Cut through the noise | Origin Growth
Growth Architects.
Leamington Spa London Klaipeda

Cut through the noise

‘Cut through the noise’ means to communicate in a way that garners attention. The ‘noise’ in this phrase refers to all the promotions and advertising in today’s marketplace, as defined by Quora.



‘Cut through the noise’ means to communicate in a way that garners attention. The ‘noise’ in this phrase refers to all the promotions and advertising in today’s marketplace, as defined by Quora. Cutting through the noise will allow you to attract the right people to your brand, business, profile and website. Remember: it’s not a ‘spray and pray’ mentality. Yes, you want to cut through the noise, but you want to cut through the noise and attract the right people.

To put things into perspective, digest the following: 

  • As of June 2019, there were over 4.5 billion internet users in the world
  • 80% of online content is available in just one-tenth of all languages
  • Google handles 1.2 trillion searches every year
  • YouTube had 4.5 million videos viewed every minute
  • in 2019 and 500 hours of video uploaded
  • Every 24 hours, 500 million tweets are posted on Twitter
  • 2.1 million snaps were created in 2019 on Snapchat
  • LinkedIn has 260 million monthly active users
  • Content on LinkedIn receives about 9 billion
  • impressions per week
  • More than 347,222 users were scrolling Instagram
  • every 60 seconds in 2019
  • By 2025, there will be 75 billion IoT devices 

The above stats should frame just how much noise we’re exposed to through the various channels available to us, and how we’re consuming that content.

In the B2B world, buyers are dealing with a bombardment of marketing messages that they don’t care about. Again, look at things from your perspective - how does the following make you feel? 

  • Auto playing online video advertisements
  • Telemarketing calls
  • Pop up online advertisements
  • Direct mails, adverts or promotional mailers 

Do you express a dislike for the above? So will your audience, because it’s intrusive. That approach is dated and now that the power lies with the customer, they can skip through your ads at the click of a button.

But you can stand out from the crowd without being intrusive - it’s about being remarkable. I’m sure you’re aware of Purple Cow (see image below) and its author Seth Godin. It’s a great book that focuses on how you, your brand and your business needs to stand out from the crowd and be ‘remarkable.’ I love the analogy of the purple cow, but being remarkable isn’t enough. As a marketer, I’m in the growth business, and for that to happen I need to deliver sales. 

To be remarkable, I need to make meaningful content for my audience - but how do I do this?

Personalised marketing

I’m not talking about standard personalisation like the first name on an email. I’m talking about understanding your audience and talking to them on their terms. You’re not marketing to the masses but focused on your ideal customers. Those targets are not only high value, but ones you know would benefit from your service offering. You need to take the time to understand your audience on a whole new level, particularly their behaviour.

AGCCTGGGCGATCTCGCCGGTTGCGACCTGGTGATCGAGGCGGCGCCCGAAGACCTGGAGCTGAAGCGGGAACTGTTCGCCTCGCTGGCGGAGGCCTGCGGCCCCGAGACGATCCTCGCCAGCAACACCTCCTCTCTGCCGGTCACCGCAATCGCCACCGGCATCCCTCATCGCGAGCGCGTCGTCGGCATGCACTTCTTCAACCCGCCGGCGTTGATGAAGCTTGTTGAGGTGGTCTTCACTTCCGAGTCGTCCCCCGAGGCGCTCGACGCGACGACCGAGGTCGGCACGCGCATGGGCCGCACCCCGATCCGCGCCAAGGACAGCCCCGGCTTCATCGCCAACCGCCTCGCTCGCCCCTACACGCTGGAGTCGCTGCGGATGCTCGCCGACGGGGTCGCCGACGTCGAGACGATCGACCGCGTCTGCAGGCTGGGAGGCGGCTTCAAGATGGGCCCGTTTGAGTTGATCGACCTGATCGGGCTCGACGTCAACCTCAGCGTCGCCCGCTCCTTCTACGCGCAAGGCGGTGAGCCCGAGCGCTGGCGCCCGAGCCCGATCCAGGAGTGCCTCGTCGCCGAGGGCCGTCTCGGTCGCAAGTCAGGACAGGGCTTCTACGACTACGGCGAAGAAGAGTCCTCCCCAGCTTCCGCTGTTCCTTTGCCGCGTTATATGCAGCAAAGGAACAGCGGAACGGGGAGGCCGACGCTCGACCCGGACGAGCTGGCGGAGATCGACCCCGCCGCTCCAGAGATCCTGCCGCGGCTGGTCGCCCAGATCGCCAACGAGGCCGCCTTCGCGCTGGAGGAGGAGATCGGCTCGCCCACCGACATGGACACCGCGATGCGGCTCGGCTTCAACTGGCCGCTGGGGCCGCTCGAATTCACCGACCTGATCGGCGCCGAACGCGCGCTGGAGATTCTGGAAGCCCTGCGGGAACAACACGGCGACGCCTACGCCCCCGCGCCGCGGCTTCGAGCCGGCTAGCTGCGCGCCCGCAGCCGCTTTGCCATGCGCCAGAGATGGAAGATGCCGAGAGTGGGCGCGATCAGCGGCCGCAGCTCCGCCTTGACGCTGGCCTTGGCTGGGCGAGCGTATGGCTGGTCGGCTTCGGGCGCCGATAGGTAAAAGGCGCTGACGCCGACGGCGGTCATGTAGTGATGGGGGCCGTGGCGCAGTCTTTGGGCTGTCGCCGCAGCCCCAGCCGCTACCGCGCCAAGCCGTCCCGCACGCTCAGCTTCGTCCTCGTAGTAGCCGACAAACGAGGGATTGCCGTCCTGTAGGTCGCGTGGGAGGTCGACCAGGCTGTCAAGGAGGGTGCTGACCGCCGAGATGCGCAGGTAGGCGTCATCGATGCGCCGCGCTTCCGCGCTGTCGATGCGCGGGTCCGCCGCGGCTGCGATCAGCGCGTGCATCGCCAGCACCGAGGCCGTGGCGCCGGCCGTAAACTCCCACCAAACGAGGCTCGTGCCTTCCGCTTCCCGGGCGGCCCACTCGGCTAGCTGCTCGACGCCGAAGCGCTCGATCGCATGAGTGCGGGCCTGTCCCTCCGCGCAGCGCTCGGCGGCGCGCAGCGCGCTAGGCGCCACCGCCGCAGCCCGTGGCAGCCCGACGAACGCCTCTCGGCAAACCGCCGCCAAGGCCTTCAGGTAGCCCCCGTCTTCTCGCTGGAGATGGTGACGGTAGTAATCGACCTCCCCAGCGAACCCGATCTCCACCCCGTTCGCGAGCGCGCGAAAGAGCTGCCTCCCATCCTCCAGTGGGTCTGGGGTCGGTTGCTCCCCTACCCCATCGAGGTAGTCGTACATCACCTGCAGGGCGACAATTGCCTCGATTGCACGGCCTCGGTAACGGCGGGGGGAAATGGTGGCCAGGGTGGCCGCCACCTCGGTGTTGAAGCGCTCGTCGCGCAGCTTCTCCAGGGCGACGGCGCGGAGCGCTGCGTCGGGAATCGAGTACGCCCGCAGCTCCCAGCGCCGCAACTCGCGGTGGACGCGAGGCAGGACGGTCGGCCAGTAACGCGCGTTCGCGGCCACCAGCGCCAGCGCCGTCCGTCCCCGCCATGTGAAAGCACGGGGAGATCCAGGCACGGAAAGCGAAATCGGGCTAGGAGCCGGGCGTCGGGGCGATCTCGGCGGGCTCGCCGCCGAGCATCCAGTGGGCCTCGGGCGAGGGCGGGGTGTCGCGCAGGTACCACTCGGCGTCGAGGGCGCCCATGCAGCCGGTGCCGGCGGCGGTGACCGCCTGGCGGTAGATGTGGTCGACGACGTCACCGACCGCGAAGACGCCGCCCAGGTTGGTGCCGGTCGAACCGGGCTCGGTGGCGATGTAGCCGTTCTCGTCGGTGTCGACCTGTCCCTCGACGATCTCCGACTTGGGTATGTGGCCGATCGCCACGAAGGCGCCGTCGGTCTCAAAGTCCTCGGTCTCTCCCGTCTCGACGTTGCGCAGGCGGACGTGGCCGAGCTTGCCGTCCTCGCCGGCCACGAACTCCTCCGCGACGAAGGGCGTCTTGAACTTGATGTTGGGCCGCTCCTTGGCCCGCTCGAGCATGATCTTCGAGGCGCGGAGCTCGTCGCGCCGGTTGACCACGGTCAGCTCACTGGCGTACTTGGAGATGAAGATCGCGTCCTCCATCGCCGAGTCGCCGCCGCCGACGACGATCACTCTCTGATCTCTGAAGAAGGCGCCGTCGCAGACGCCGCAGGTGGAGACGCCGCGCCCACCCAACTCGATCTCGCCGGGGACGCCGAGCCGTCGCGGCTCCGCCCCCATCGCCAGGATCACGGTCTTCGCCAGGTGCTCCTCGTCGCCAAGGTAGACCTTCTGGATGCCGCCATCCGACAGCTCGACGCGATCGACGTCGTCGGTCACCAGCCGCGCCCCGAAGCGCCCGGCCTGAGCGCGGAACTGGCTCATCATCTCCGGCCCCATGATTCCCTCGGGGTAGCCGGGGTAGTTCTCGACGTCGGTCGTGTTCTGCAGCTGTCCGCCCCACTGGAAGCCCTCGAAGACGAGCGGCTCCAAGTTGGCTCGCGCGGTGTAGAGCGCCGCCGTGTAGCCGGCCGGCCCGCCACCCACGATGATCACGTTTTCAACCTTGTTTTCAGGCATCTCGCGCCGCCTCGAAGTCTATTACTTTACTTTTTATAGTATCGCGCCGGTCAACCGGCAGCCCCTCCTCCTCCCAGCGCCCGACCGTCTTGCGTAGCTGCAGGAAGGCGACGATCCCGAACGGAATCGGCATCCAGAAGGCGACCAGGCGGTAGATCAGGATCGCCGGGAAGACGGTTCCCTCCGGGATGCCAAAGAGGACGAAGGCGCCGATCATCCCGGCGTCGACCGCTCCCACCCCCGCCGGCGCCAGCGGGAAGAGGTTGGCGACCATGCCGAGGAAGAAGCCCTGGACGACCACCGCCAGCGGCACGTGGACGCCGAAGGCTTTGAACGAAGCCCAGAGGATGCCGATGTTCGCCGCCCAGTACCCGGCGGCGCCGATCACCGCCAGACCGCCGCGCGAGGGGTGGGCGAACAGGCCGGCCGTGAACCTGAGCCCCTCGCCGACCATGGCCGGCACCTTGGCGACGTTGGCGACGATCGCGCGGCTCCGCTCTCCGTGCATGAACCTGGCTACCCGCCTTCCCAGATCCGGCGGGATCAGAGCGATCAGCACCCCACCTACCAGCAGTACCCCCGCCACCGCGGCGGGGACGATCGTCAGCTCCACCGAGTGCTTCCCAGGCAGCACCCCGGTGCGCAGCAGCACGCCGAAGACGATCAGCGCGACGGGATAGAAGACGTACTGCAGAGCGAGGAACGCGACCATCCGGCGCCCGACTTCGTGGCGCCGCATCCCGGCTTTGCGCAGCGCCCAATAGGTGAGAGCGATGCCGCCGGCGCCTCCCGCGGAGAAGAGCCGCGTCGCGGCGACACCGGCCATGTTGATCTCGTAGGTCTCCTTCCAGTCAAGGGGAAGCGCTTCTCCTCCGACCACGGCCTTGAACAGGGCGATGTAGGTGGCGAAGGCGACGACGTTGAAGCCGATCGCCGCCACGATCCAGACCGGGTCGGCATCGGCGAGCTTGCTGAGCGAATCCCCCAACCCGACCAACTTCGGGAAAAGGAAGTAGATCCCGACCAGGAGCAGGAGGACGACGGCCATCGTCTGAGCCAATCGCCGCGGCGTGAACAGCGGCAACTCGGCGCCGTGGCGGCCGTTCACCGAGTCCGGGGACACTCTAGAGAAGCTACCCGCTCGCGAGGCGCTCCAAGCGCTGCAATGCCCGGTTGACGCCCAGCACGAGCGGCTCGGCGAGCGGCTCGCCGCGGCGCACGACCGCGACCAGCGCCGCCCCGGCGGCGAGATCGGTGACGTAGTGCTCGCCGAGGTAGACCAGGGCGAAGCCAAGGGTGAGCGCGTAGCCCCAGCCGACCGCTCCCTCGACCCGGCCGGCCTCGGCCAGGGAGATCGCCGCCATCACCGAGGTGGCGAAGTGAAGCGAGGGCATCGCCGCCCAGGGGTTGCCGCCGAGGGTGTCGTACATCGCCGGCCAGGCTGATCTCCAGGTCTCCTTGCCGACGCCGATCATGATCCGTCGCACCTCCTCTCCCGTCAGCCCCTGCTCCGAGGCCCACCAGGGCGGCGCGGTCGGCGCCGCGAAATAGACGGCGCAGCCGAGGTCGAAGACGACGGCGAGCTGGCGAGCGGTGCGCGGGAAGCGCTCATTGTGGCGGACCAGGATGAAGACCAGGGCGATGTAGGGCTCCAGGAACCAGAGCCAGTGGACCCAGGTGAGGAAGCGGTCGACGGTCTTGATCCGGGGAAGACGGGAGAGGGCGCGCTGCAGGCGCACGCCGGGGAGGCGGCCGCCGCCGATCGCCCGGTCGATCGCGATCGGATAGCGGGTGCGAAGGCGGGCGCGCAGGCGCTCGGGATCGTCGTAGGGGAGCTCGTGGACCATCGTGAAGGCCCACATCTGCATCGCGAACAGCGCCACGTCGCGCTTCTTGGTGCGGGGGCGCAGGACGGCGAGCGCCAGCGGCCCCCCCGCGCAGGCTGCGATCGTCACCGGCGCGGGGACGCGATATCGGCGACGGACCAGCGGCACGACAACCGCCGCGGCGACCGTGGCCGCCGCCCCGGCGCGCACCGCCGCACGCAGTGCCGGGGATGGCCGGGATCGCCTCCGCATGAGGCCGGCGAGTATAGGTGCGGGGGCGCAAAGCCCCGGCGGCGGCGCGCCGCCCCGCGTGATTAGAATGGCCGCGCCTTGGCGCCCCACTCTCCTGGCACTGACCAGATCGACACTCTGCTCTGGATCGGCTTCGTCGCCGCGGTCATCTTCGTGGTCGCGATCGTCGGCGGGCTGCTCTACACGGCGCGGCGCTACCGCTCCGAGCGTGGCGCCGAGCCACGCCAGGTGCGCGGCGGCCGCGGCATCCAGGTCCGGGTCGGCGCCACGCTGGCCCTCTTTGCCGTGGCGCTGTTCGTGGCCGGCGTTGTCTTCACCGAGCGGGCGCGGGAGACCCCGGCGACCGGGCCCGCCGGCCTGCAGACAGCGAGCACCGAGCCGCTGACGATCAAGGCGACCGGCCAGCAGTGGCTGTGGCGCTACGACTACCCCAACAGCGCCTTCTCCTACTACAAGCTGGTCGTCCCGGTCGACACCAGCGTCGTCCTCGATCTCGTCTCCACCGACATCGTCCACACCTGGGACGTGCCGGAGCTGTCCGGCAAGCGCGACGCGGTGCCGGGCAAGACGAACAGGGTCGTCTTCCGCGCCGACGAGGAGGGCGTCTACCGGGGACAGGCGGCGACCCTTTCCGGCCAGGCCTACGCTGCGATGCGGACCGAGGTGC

Ask yourself...

  • What gets them up in the morning?
  • What challenges do they face on a daily basis?
  • What keeps them awake at night?
  • What digital channels do they live on?
  • How active are they online?
  • What content are they consuming?
  • Are they part of any groups or associations? 

...are you with me? 

You really need to invest the time to understand your audience so you can create realistic buyer personas.

Next, how are you going to communicate with your audience? Remember we are trying to cut through the noise and be remarkable, so, for me it’s about resonating with your audience.

Talk to them on their terms, offer them insight and value in a form of communication they want. But don’t stop there: make sure it’s in a tone of voice they like and in a format that’s suit- able. This could be a blog, webinar, podcast or even a video brochure. The key is to focus on resonating with your audience. You’ve taken the time to understand them so you can talk to them on their level and in return be informative and insightful, which results in a positive experience. It’s then your job to make sure this experience continues with every touchpoint and interaction so you can build trust. 

This is a snippet from my book, “Being Human: How to Sell in a Digital World”, which is available via Amazon. I hope you found this of use.

Still need some guidance? That’s what I’m here for. I’m always happy to have virtual coffees to offer my advice and support.


Sud Kumar Marketing Director

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